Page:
Meteorologists reported several tornadoes struck Florida after Hurricane Ian intensified on Tuesday night.
Hurricane Ian’s powerful winds spawned tornado warnings for several Florida counties on Tuesday night. In fact, by 10 p.m., a half-dozen counties in the sunshine state were under a tornado warning.
The perimeter of the hurricane birthed tornadoes along the east coast of Florida as it reached Category 3 intensity. This was before it was reclassified to a Category 4 on Wednesday. The tornado threat to southeast Florida counties continued overnight as the major hurricane moved closer.
Officials reported that the tornadoes damaged buildings and vehicles in the state’s Palm Beach County’s Kings Point community late on Tuesday.
However, at least two tornadoes were reported in Broward County earlier in the evening. One tornado headed north toward Cooper City, resulting in the National Weather Service warning residents in Davie, Plantation, and Lauderdale Lakes to find cover immediately.
Then, about an hour later, another tornado was said to be “very close” to the path of the first one.
Hurricane Ian set to make landfall in Florida on Wednesday, expected to bring extreme storm surge
According to Broward County Mayor Michael Udine, one of the cyclones passed over North Perry Airport. Once there, it caused severe damage to several aircraft and hangars.
Early Wednesday morning, the hurricane unexpectedly gained intensity, reaching a top wind speed of 155 mph. Officials believe Hurricane Ian will be a historic storm when it lands on the southwest Florida coast.
According to meteorologists, the storm, which is just shy of Category 5 strength, is expected to hit the state late Wednesday morning or early afternoon.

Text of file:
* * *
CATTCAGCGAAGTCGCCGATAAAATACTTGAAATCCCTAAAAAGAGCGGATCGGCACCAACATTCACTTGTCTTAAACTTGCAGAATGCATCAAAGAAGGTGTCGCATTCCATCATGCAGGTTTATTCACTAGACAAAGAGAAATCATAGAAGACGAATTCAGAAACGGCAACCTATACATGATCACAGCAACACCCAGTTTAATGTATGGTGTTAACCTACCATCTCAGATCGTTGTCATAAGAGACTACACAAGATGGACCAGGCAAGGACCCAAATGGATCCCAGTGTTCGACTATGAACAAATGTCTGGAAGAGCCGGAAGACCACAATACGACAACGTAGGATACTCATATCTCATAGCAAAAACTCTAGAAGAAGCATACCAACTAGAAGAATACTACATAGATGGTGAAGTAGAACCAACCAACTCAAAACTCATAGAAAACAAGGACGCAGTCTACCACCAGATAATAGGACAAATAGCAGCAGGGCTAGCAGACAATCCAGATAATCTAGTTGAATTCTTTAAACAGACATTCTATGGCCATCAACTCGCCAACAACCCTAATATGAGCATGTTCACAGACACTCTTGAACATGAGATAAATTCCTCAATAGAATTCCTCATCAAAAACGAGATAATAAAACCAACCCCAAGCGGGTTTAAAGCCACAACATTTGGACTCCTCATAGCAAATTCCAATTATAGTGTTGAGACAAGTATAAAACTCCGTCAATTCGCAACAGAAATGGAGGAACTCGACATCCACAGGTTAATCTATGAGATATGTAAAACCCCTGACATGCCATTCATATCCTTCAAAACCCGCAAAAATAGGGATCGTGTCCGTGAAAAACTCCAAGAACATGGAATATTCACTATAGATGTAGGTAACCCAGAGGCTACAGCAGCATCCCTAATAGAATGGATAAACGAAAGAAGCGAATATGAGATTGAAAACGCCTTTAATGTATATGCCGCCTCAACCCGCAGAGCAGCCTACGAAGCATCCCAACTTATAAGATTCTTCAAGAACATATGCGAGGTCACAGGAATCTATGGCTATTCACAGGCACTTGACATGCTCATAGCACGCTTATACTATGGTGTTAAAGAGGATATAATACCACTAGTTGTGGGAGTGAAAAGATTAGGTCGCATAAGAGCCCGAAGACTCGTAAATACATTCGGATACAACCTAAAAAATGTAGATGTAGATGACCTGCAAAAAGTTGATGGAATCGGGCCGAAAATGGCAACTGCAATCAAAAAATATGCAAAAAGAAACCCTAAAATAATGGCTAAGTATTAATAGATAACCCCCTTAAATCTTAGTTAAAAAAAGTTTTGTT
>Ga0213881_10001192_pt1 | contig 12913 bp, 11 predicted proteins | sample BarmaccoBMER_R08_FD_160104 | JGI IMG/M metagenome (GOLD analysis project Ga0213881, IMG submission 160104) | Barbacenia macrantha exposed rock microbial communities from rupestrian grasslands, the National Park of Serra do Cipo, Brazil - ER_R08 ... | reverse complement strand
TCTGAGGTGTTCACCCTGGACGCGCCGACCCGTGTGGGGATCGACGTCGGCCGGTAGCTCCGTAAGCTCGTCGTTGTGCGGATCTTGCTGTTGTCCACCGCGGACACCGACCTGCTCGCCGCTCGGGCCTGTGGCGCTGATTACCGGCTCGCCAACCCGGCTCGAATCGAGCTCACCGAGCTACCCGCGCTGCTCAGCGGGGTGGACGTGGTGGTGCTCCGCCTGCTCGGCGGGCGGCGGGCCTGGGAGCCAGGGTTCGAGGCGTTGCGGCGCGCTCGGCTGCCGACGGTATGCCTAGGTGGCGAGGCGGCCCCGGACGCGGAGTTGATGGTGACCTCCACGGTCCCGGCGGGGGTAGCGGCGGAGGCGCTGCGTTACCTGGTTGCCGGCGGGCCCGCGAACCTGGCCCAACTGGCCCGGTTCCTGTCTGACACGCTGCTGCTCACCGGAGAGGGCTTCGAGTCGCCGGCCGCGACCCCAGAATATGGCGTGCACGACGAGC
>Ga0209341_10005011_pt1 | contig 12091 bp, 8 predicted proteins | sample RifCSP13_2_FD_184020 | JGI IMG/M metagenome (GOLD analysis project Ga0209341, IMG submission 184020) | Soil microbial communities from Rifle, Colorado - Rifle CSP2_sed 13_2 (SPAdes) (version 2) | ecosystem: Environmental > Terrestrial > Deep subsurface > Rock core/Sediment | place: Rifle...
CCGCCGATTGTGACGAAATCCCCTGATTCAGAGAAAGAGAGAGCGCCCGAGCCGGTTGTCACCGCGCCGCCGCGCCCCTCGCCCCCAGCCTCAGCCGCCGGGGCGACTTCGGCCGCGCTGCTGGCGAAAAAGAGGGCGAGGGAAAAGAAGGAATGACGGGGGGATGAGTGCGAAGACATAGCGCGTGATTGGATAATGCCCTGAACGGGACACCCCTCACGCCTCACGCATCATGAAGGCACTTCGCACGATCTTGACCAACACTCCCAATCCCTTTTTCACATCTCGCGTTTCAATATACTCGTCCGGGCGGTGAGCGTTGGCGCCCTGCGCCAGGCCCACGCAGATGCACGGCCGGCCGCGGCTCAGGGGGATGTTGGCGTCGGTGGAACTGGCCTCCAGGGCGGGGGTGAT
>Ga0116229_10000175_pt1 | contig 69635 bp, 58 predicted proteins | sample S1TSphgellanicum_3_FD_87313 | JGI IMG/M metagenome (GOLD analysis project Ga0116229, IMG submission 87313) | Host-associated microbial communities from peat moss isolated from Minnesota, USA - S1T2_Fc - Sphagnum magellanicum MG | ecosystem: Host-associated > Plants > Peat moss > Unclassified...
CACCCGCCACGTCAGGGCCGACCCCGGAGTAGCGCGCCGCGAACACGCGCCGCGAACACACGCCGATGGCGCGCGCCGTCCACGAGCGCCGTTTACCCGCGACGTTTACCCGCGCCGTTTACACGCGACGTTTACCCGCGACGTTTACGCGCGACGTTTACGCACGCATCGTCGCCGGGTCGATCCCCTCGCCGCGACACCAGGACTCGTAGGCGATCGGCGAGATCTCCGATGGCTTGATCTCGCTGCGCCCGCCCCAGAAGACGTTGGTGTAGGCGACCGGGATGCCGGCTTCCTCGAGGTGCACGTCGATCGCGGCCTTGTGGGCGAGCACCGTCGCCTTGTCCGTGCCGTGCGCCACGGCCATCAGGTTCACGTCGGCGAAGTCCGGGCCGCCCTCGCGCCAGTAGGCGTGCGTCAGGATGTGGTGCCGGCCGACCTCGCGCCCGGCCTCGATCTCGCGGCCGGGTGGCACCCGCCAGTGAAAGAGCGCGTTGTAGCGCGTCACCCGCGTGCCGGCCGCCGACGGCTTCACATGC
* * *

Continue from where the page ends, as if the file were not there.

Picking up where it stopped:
Officials believe it will hit just south of Fort Myers to just north of Sarasota, according to reports from the National Hurricane Center. In addition, weather officials have now estimated that the storm surge will also be much higher than expected. Storm surge is rising sea levels due to extreme winds that can cause destructive flooding.
Per reports, the Fort Myers region could see a storm surge of up to 16 feet. This figure is well above the previous estimates. Additionally, a larger area from north Fort Myers to Sarasota could see a storm surge of up to 10 feet.
“Catastrophic storm surge inundation of 12 to 16 feet above ground level along with destructive waves are expected somewhere along the southwest Florida coastline from Englewood to Bonita Beach, including Charlotte Harbor,” the hurricane center wrote in a 7 a.m. update. “Residents in these areas should urgently follow any evacuation orders in effect.”
As of 8 a.m. on Wednesday, the National Hurricane Center reported the storm was about 55 miles west of Naples and 60 miles south-southwest of Punta Gorda. It was moving north-northeast at ten mph.